A law professor sounds an explosive alarm on the hidden unfairness of our legal system.
The biggest problem with our criminal justice system, writes Benforado (Law/Drexel Univ.), is that “we have gotten used to it” and failed to act on new scientific evidence exposing the biases built into our legal structures. In this important, deeply researched debut, the author draws on findings from psychology and neuroscience to show that police, jurors, and judges are generally guided by intuitive feelings rather than hard facts in making assessments. They make gut decisions based on their own backgrounds and experiences and then look for supporting data that confirms their judgments. The new research challenges basic assumptions about most key aspects of the legal system, including eyewitness memory, jury deliberations, police procedures, and punishment. “We operate under the illusion that reality enters our brain through our senses unfiltered,” writes Benforado, when, in fact, cognitive blinders distort everything: our assessments of crime scenes, responses to mug shots, interrogations of suspects, eyewitness identifications (innocent people are selected in lineups one-third of the time), and reactions to criminal defendants in the courtroom. The problem lies in the human propensity to make snap judgments and to label people, ignoring contradictory information. Benforado uses case studies to illustrate the biases of the system and details many possible ways to reduce our reliance on human perception and memory, from using diverse new technologies to replacing partisan expert witnesses with independent witness panels. He even raises the prospect of virtual trials, in which participants would interact through avatars to eliminate biases. “If a doctor no longer needs to be in the same room with her patients,” he writes, “why is it so critical that a defendant be in the same room as the person he allegedly raped or shot or robbed?”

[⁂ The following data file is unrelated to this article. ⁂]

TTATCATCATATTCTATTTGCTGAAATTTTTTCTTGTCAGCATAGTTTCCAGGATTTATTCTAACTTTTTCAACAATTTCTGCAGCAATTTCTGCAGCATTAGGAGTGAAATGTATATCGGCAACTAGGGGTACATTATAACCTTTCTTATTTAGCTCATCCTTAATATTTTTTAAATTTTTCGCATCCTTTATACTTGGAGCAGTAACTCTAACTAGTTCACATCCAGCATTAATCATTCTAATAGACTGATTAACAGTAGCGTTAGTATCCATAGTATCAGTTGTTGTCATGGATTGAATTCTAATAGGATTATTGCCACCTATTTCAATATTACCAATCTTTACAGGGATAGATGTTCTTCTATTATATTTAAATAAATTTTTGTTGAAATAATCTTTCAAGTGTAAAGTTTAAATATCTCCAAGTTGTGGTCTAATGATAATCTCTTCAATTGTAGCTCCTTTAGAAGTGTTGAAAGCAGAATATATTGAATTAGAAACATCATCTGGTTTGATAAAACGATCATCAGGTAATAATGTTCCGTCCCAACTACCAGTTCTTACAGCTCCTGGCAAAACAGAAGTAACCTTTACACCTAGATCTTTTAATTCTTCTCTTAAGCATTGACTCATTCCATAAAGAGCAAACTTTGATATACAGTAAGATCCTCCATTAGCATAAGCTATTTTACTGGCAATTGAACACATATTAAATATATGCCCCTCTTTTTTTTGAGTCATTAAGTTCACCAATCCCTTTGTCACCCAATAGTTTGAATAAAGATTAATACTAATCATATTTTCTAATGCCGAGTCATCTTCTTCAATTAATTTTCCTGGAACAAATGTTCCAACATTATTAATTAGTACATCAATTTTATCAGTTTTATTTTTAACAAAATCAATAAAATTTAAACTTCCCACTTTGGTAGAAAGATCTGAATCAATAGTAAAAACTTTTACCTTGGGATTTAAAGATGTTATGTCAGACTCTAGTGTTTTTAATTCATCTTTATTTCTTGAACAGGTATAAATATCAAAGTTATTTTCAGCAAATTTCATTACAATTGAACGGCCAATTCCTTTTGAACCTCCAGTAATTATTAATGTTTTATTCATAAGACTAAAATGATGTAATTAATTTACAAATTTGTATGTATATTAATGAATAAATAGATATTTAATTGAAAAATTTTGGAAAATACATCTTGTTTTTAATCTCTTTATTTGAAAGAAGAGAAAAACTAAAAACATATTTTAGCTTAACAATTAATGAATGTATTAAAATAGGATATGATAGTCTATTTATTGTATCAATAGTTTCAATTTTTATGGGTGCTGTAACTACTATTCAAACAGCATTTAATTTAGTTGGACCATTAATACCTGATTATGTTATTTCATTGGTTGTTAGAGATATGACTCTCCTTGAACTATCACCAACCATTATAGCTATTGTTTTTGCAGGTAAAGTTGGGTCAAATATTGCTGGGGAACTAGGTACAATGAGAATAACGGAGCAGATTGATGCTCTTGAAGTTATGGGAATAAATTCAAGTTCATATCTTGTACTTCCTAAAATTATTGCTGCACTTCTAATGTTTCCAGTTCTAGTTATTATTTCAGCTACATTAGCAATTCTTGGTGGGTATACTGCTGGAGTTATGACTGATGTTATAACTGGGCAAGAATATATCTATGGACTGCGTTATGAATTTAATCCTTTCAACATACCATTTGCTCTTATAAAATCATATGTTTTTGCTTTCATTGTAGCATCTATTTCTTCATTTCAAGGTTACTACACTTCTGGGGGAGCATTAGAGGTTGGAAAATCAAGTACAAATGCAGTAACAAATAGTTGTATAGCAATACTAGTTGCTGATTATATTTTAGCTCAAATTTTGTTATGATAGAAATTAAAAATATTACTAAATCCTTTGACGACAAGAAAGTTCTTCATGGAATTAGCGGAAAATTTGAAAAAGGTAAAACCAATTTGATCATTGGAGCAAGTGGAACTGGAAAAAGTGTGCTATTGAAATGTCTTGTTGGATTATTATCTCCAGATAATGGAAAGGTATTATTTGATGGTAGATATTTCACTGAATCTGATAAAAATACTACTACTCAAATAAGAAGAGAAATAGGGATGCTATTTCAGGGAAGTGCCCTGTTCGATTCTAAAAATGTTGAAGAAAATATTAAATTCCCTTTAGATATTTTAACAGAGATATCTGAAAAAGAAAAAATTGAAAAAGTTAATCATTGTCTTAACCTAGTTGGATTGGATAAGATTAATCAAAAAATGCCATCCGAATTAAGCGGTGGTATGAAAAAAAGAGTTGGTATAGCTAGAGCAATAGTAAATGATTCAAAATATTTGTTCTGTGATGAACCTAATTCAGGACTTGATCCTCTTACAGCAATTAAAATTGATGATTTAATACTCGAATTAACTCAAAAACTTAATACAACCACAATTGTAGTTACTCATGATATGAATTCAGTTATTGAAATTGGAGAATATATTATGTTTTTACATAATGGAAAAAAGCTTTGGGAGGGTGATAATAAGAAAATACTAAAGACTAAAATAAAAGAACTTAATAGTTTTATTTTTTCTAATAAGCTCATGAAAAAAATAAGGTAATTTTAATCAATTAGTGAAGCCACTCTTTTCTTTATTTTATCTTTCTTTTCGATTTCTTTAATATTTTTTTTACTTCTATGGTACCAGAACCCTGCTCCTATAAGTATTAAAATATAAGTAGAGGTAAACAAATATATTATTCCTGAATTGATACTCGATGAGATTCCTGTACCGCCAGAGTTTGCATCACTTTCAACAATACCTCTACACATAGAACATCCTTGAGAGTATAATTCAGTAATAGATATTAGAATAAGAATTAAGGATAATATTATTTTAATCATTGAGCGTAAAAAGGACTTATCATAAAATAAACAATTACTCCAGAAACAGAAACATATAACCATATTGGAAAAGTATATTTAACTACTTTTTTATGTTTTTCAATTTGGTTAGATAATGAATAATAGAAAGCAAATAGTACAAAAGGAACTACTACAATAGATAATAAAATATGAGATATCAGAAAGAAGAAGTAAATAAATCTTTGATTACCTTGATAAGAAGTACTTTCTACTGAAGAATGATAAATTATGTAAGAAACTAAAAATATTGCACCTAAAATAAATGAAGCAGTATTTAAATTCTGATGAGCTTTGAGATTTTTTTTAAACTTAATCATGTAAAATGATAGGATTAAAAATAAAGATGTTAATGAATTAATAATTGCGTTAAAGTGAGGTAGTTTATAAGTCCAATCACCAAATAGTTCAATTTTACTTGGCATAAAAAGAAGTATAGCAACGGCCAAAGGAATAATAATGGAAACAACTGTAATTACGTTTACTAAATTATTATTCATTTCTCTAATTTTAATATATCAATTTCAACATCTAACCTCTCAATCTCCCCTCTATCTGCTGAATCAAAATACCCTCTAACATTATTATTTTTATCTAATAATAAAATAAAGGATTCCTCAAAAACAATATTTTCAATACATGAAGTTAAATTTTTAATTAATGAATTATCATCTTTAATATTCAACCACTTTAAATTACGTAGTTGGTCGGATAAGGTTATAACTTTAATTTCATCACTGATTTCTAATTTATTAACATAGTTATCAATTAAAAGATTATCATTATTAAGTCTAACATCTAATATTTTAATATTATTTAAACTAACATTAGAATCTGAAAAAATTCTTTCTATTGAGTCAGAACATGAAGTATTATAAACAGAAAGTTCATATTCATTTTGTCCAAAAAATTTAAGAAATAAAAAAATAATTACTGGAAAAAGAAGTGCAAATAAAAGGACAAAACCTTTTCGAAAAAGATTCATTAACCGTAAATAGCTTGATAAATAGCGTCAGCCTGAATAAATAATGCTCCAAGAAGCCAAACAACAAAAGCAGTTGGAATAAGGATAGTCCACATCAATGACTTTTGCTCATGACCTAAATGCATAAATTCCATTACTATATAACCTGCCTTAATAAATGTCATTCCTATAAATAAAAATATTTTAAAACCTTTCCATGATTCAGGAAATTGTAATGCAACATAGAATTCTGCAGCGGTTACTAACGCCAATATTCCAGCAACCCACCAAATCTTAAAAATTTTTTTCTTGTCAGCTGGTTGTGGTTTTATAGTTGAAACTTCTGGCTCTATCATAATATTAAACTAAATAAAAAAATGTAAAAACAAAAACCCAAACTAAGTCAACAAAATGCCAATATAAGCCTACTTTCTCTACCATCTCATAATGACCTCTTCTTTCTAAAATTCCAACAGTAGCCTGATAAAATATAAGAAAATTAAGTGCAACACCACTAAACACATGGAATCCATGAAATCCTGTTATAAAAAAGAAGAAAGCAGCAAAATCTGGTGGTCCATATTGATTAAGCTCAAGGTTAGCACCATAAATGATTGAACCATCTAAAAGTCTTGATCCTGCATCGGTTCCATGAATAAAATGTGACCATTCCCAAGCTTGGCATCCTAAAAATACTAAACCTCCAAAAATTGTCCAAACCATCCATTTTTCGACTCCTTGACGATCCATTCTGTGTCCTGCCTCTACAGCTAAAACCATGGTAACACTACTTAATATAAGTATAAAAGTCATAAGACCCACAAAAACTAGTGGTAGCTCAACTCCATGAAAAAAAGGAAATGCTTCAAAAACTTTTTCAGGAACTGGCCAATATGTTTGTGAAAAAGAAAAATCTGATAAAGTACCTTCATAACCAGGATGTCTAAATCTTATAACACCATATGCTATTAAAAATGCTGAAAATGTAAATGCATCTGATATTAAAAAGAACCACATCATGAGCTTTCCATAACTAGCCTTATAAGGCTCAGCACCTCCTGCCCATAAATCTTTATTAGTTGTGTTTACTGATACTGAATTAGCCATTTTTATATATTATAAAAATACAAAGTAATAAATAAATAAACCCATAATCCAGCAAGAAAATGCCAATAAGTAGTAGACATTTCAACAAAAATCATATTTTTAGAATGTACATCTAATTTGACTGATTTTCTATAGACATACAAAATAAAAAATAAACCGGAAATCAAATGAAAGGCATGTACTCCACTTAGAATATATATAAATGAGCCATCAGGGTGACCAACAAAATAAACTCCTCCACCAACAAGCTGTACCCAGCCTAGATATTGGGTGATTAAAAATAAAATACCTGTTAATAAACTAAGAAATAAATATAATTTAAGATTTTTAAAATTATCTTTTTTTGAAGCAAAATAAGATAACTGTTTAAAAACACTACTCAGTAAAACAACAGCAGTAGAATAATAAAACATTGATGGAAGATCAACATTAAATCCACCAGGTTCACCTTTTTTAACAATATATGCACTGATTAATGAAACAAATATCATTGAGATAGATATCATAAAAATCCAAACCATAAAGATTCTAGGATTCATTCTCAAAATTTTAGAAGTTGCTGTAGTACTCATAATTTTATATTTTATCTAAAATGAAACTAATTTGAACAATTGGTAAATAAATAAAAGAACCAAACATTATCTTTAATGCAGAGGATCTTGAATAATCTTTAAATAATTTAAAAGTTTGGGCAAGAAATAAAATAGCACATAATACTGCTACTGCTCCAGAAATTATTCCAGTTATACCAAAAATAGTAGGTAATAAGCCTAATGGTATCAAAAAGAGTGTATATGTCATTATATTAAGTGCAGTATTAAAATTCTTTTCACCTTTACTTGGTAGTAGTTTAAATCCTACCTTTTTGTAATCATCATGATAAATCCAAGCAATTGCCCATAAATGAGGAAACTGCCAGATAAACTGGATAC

An original and provocative argument that upends our most cherished beliefs about providing equal justice under the law.